Menéndez, Rosa (2007) How are insects responding to global warming? Tijdschrift voor Entomologie, 150 (2). pp. 355-365. ISSN 0040-7496Full text not available from this repository.
Global average surface temperature has increased by around 0.6 ºC during the past century and will continue to rise in the future. Understanding how these changes in climate have affected biological systems has attracted a vast research effort during the last two decades. Here I review the existing empirical evidence of how insects have responded to these changes in climate, especially to the increases in temperature. Evidence provided here indicates that insects are good indicators of current human-driven climate change. They have responded to warming in all the predicted ways, from changes in phenology and distribution, to undergoing evolutionary changes albeit at the population level. Insects have also provided examples of how biodiversity and community structure is affected by current climate change. However, there are still many unknowns in our understanding of the detrimental and beneficial effects of climate change to biological systems. Future research needs to consider other climatic factors, geographic and taxonomic bias and the effect of individual responses on species interaction.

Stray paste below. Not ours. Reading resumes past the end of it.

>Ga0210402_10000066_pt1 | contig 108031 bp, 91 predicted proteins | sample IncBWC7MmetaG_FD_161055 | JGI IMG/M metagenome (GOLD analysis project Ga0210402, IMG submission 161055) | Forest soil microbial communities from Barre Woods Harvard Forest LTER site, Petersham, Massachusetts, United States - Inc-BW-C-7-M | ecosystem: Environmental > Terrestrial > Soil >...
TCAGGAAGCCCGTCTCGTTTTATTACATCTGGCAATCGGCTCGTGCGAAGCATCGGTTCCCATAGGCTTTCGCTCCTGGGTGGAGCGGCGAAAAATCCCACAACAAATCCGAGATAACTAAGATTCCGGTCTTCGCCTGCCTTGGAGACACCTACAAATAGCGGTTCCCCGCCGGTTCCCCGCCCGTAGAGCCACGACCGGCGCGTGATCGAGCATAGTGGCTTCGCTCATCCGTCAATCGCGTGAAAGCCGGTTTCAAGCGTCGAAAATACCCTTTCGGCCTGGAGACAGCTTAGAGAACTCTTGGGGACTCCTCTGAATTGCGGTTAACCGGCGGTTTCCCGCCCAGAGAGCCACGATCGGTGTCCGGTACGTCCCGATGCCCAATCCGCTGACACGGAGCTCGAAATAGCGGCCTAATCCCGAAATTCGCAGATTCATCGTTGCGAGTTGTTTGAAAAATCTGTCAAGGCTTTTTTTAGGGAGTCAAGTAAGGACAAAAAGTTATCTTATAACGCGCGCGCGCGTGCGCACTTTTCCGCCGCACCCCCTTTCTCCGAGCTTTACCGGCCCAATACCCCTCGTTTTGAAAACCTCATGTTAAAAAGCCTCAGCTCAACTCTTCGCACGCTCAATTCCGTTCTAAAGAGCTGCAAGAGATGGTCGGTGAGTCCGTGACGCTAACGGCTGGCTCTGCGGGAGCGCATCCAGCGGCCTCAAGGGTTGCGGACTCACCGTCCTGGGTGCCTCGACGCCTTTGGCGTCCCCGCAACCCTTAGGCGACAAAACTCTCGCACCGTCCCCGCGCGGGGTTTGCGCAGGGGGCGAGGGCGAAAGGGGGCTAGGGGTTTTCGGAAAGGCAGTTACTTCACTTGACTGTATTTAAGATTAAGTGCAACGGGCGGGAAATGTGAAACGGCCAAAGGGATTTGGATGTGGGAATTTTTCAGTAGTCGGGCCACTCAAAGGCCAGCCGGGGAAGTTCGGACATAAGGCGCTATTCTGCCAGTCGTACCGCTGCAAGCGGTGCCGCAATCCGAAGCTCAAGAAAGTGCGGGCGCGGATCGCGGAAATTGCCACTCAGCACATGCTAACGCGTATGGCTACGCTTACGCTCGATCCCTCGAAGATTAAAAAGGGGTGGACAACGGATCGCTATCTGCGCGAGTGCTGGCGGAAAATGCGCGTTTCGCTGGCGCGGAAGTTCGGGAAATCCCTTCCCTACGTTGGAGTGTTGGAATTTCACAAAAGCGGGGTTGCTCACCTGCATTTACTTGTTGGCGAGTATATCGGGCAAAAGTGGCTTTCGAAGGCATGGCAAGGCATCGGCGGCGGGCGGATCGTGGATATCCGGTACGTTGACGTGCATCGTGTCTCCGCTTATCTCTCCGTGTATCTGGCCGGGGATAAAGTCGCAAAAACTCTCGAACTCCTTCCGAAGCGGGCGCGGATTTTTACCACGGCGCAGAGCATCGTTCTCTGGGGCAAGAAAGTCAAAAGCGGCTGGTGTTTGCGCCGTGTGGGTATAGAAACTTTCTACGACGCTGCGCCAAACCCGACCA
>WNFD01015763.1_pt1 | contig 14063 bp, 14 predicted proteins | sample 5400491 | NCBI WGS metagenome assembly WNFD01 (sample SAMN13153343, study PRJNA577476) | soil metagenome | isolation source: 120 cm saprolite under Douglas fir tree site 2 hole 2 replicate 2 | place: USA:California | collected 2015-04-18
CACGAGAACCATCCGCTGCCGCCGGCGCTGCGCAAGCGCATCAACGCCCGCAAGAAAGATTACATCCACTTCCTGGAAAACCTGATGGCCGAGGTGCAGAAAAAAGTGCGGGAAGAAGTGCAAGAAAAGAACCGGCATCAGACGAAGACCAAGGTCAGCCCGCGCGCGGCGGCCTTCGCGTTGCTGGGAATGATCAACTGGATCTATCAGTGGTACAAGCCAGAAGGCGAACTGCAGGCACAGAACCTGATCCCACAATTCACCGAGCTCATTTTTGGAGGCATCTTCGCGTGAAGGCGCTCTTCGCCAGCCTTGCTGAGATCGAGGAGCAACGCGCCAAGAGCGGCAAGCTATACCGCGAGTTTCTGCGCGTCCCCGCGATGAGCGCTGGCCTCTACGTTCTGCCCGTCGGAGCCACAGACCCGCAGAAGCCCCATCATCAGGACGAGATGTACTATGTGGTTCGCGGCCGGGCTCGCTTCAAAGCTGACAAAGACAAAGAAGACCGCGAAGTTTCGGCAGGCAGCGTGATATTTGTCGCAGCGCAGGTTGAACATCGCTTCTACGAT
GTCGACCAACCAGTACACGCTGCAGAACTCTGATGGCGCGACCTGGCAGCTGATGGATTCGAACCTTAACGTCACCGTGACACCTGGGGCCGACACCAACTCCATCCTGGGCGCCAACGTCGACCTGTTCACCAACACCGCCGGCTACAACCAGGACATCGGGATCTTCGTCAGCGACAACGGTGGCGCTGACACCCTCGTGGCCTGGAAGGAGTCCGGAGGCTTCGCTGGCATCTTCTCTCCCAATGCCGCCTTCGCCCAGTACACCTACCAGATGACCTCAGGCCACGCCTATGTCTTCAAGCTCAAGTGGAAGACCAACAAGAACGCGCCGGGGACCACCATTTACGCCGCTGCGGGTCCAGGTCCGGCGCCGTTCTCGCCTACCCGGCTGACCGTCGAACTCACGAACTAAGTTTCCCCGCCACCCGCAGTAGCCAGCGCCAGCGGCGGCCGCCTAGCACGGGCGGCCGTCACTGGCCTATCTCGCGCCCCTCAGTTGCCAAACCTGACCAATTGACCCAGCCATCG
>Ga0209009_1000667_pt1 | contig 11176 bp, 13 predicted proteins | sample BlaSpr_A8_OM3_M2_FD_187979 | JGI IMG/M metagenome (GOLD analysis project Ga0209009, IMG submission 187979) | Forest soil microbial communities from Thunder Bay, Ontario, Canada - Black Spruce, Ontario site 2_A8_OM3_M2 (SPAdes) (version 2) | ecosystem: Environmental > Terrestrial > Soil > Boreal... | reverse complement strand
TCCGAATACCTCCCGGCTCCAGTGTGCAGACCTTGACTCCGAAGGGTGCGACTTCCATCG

|Journal or Publication Title:||Tijdschrift voor Entomologie|
|Subjects:||Q Science > QH Natural history > QH301 Biology|
|Departments:||Faculty of Science and Technology > Lancaster Environment Centre|
|Deposited By:||Dr Rosa Menéndez|
|Deposited On:||17 Jun 2008 10:30|
|Last Modified:||22 Nov 2016 00:04|
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